According to the article, organic solvents are some of the most common sources of workplace chemical exposure reported by pregnant women. Organic solvents are used in dry cleaning, manufacturing, jobs involving paints and plastic adhesives, nail salons and medical laboratories, and in many other industries. Organic solvents are toxic and can harm the central nervous system. There are also reports of women who abused organic solvents during pregnancy ("sniffers") delivering infants with developmental delay or birth defects, the article states.
Dionne Laslo-Baker, M.Sc., of The Hospital for Sick Children and the University of Toronto, Ontario, and colleagues compared the cognitive, language and motor skills and behavioral achievements of 32 children (age range, 3 to 9 years old) whose mothers were occupationally exposed to organic solvents during pregnancy to a matched control group of children whose mothers were not exposed to solvents during pregnancy.
Mothers in the exposed group reported being exposed to 78 organic solvents between one and 40 hours per week and between eight and 40 weeks of their pregnancies. Exposed mothers reported using protective equipment to limit exposure to organic solvents. The children in the two groups did not differ in birth weight, gestational age or age at achieving certain behavioral milestones, and none had major malformations or neurological deficits.
The researchers found that "After controlling for potential confounding because of maternal IQ and maternal education, children exposed in utero to organic solvents obtained lower scores on subtests of intellectual, language, motor and neurobehavioral functioning," write the researchers.
"The results of this study suggest some adverse fetal effects of occupational exposure to organic solvents during pregnancy as measured by neurocognitive, behavioral, and motor coordination measures," the authors write. "Exposed children performed at a lower level than control children in subtests that measure short-term auditory memory, general verbal information, and attention. Furthermore, children who were exposed to organic solvents in utero showed reduced ability in recalling sentences, even when their global scores were within the normal range."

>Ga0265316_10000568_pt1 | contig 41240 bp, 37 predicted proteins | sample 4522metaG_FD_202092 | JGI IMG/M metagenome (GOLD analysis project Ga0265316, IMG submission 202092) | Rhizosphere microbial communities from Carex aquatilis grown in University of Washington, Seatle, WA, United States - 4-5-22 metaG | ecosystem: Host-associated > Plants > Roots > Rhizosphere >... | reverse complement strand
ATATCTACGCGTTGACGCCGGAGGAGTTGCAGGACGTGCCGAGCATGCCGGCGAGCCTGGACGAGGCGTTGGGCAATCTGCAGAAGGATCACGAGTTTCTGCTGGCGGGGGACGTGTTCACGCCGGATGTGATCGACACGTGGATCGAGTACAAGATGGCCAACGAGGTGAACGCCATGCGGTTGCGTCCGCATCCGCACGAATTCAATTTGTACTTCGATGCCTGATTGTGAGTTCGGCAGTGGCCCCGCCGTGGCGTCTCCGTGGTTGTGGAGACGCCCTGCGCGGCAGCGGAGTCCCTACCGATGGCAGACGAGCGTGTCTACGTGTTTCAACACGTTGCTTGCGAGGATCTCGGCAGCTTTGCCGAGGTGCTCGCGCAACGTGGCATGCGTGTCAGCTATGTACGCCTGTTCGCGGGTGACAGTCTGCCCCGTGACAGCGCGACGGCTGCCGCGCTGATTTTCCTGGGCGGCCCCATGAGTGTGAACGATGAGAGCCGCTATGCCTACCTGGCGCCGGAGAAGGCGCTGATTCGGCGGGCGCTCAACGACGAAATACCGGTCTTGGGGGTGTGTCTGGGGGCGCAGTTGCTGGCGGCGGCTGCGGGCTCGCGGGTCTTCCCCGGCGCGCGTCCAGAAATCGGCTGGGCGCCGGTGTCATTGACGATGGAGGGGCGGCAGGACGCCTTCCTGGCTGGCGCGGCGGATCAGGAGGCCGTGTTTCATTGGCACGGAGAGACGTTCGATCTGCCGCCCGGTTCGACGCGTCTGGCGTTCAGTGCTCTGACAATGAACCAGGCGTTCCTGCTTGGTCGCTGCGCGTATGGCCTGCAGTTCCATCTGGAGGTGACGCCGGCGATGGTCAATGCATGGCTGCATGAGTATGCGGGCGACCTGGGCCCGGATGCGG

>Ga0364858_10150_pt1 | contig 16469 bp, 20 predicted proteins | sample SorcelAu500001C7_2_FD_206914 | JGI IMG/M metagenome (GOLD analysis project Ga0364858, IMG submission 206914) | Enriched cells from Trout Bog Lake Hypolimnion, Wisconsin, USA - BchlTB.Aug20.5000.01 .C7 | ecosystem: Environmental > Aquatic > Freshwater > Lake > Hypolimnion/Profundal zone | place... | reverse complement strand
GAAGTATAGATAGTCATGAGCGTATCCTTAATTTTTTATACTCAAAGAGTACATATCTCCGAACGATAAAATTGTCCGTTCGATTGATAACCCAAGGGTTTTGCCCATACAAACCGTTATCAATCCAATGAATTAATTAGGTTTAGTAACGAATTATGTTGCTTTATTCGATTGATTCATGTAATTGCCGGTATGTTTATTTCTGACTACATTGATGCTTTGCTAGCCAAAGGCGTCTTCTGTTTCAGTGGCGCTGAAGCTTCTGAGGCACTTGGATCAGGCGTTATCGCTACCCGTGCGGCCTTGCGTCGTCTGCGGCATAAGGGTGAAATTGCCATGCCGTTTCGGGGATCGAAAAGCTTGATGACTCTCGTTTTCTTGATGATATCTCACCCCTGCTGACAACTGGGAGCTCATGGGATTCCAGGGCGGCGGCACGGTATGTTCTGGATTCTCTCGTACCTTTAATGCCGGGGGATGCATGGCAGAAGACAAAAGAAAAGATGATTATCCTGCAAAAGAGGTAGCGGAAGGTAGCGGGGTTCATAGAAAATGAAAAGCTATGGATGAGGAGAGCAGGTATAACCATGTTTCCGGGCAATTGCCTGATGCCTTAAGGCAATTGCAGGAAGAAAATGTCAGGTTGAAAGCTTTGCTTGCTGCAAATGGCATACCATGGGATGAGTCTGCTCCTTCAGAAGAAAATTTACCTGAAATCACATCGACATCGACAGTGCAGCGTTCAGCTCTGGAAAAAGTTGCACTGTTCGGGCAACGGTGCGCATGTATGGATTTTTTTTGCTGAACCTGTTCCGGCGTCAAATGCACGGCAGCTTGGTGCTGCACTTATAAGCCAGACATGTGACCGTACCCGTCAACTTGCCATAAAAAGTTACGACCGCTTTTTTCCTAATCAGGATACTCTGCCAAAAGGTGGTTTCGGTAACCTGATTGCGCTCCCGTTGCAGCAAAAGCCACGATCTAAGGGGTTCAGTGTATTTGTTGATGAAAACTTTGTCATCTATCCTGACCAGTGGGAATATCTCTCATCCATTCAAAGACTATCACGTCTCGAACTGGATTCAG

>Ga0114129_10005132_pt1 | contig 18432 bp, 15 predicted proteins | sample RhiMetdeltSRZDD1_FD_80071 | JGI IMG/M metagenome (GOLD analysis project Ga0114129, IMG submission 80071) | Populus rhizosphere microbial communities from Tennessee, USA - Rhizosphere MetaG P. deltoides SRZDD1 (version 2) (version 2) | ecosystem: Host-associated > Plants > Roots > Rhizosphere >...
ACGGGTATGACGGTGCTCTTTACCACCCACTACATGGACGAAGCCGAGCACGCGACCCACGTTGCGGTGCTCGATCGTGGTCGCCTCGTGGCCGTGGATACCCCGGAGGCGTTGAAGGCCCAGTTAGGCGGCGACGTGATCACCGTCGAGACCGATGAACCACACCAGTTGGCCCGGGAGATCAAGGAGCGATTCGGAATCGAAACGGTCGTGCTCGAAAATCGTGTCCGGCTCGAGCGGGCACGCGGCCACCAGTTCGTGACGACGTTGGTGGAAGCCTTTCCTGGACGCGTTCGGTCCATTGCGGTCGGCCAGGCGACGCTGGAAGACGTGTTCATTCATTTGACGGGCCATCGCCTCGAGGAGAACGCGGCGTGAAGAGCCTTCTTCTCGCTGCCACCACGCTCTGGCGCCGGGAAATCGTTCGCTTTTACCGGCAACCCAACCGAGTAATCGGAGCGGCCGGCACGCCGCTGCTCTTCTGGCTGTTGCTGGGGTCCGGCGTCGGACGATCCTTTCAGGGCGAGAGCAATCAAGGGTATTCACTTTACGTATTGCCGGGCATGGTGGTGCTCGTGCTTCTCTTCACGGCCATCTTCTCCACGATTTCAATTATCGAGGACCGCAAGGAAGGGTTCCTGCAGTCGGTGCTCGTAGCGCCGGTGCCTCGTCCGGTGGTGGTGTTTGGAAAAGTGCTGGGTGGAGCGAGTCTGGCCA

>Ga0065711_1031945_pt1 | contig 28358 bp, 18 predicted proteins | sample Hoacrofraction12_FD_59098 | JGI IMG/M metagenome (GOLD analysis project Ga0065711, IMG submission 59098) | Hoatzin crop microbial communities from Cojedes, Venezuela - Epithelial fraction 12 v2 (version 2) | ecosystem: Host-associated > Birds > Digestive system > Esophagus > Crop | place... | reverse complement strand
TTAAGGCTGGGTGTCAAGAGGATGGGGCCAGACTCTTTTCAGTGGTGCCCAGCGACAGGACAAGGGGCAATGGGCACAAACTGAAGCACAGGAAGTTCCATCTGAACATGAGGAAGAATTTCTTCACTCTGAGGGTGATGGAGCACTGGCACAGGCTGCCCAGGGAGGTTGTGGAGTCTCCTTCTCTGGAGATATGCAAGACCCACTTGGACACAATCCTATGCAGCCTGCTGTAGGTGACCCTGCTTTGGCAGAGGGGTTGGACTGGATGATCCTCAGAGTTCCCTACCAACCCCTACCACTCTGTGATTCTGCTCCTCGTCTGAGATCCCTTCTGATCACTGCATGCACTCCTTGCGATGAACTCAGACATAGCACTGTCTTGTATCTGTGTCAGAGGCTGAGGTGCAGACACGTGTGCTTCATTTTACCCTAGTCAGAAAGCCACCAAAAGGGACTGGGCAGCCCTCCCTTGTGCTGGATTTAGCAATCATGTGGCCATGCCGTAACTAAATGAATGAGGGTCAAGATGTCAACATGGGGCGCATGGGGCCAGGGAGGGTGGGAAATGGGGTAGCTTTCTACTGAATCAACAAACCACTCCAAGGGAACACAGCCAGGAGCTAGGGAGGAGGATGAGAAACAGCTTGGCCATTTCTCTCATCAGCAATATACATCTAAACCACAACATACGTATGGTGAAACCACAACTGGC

"Reducing exposure in pregnancy is merited until more refined risk assessment is possible. Further studies that address exposure to specific solvents, dose and gestational timing of exposure are needed," the researchers conclude.
(Arch Pediatr Adolesc Med. 2004;158:956-961. Available post-embargo at archpediatrics.com)
Editor's Note: This study was supported by a grant from Physician Services Inc., Toronto. Dr. Laslo-Baker received a doctoral research award from the Canadian Institutes of Health Research (CIHR), Ottawa, Ontario. Dr. Kozer received a fellowship from the Research Training Centre, The Hospital for Sick Children. Dr. Koren is a senior scientist of the CIHR and holder of the Research Leadership in Better Pharmacotherapy During Pregnancy and Lactation and The Ivey Chair in Molecular Toxicology, The University of Western Ontario, London, Ontario.
For more information, contact JAMA/Archives Media Relations at 312-464-JAMA (5262) or e-mail email@example.com.